Culture, Talent Management

The Two Biggest Reasons Google Tops the Best Companies to Work For List

From the HR blog at TLNT.

Bob Sutton, Stanford University professor and author of The No Asshole Rule and Good Boss, Bad Boss, is on the top of my list of must-read blogs and books.

Last week, Prof. Sutton recounted his assessment of why Google is regularly at the top of Fortune magazine’s annual Best Companies to Work For list.

1. Respect and equality is required at all levels

The first reason is that Google does not unduly emphasize status differences among people at different levels or within in the same level. If you watch how people interact there — receptionists and executives, young engineers and senior executives, and people from less prestigious versus more prestigious parts of the company — the more powerful people treat the less powerful people with an unusually large amount of respect, even deference, and the less powerful people don’t cower or kiss-up nearly as much as I see in most places.”

That’s the beauty of strategic recognition – every employee is encouraged to recognize any colleague (up or down the chain of command) for demonstrating core values and contributing to success.

When you reach a max level of recognition program adoption across an entire organization, you can find your hidden power player – the go-to people who are often deliver far beyond the roles they are currently in. But that takes respect for every employee and every role in the organization, from front desk, to head office.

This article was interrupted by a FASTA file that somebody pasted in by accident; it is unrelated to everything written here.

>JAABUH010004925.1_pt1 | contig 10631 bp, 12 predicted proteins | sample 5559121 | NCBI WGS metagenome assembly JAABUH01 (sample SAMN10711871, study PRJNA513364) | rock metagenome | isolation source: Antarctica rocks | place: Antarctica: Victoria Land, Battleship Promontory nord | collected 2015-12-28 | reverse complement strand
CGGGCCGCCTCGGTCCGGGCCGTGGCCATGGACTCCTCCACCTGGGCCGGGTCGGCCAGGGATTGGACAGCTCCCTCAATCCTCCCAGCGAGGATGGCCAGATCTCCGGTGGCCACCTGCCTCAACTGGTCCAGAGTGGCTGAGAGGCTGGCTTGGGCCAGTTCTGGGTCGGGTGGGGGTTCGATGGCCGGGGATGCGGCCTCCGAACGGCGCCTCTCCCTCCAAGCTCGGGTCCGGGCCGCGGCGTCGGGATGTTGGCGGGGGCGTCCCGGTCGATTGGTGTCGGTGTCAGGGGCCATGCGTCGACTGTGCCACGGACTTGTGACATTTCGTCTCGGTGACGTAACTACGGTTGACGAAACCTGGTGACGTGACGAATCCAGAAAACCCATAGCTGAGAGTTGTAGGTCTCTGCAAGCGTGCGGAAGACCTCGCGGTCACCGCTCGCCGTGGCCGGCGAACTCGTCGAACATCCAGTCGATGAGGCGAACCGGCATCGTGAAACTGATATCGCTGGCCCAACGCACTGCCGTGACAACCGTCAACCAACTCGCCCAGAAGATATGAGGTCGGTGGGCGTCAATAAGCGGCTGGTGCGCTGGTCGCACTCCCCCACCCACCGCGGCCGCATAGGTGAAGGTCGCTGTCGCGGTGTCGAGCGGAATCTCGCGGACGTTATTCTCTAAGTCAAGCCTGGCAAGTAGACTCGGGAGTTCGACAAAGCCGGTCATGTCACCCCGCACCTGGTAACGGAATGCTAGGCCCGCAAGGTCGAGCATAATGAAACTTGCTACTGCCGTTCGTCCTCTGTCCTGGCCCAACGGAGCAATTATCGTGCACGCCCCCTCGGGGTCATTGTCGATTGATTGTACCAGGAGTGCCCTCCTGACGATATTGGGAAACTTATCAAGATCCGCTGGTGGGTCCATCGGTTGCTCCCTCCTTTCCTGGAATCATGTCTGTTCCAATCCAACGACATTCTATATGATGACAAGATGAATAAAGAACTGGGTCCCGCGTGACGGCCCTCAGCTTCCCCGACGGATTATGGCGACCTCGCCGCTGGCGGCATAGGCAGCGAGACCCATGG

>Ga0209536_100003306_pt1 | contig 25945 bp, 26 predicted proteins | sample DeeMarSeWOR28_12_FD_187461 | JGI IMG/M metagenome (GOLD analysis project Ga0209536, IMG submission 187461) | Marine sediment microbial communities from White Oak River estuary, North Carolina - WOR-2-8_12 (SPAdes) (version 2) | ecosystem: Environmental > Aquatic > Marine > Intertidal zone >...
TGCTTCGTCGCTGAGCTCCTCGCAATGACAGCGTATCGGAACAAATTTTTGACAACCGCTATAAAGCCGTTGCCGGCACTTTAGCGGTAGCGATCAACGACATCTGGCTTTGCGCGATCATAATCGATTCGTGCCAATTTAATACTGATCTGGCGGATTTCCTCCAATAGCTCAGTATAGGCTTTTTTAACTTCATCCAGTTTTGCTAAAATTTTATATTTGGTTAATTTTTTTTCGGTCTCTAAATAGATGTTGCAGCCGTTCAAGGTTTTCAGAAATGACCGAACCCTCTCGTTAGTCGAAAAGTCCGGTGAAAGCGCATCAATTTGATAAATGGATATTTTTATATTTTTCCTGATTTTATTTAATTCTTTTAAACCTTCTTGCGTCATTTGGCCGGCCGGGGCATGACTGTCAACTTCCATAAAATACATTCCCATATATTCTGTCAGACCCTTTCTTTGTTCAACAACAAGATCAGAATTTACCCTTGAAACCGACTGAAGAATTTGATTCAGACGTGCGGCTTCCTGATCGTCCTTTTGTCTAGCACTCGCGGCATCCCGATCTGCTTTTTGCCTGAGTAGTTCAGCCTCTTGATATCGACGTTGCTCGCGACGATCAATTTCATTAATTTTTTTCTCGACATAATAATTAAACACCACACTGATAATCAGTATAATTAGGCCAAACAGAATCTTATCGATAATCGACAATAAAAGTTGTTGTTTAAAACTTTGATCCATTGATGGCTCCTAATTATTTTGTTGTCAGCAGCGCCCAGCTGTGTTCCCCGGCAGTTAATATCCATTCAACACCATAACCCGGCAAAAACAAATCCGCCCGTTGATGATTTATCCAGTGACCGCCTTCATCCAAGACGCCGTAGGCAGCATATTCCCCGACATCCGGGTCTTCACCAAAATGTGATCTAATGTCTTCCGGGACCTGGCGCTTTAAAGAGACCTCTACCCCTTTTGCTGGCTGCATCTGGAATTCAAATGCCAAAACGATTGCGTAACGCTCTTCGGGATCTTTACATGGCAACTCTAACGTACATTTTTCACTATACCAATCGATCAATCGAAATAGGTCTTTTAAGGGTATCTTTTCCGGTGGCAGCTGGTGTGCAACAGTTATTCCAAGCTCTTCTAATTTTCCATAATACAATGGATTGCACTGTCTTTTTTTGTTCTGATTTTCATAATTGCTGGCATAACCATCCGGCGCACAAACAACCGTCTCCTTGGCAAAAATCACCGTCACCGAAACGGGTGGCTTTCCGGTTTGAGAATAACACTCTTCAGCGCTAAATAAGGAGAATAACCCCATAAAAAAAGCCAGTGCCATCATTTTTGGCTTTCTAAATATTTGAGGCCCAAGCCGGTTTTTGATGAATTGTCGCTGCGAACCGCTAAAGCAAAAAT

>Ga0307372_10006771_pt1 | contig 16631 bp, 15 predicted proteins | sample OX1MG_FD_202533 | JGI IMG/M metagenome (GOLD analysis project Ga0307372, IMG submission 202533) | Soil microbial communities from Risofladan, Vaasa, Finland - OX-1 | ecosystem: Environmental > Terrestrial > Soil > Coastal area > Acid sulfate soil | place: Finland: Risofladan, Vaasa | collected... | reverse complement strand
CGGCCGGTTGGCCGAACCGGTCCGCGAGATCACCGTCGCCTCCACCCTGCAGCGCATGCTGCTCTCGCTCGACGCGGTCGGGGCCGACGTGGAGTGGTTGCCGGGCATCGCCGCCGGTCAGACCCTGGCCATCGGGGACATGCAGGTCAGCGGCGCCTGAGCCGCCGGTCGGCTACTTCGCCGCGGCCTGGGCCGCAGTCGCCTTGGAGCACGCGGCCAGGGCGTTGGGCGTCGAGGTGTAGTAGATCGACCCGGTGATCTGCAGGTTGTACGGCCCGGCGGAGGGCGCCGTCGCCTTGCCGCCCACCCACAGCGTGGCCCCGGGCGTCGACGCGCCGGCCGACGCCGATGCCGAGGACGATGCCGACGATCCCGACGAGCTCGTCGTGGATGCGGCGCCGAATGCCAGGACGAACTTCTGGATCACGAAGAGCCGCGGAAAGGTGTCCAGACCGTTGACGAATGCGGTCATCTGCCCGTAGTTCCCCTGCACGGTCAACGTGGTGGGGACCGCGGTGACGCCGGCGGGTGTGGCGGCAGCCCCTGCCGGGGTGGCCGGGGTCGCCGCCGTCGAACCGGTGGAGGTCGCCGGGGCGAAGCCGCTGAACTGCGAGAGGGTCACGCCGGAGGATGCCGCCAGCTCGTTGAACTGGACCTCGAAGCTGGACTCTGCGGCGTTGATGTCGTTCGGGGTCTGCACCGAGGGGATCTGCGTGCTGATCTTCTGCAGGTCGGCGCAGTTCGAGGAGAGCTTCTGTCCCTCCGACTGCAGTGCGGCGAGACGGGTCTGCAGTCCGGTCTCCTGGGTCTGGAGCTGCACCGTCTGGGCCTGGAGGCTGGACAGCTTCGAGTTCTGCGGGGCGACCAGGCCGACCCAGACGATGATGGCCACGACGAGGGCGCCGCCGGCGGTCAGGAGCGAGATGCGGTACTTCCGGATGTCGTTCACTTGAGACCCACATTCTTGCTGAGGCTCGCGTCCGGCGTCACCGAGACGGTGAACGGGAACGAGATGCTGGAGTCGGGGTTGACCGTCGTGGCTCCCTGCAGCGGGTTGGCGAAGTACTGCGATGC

2. Be nice, or fail

The second reason, as senior executive Shona Brown told me in 2006 or so, is that Google appears to be a place where it simply isn’t efficient to act like an asshole. … This woman [another Google employee] admitted that she really wasn’t a very nice person. But after a few months at Google, she learned that she had to be nice to everyone, because otherwise, she couldn’t get anything done! Now that is a sign that an organizational norm is working.”

What’s the culture in your organization? While I advocate hiring for culture, that’s not always possible or, frankly, people slip through the cracks. So, is your culture strong enough to bring those people in line?

At Google, if you don’t work and play well with others, you won’t get your job done. It’s as simple as that.

You can find more from Derek Irvine on his Recognize This! blog.

The VP of Client Strategy and Consulting at Globoforce (www.globoforce.com), Derek Irvine is one of the world’s foremost experts on employee recognition and engagement, helping business leaders set a higher vision and ambition for their organizations. As a renowned speaker and co-author of Winning with a Culture of Recognition, he teaches companies how to use recognition to proactively manage company culture. Contact him at irvine@globoforce.com.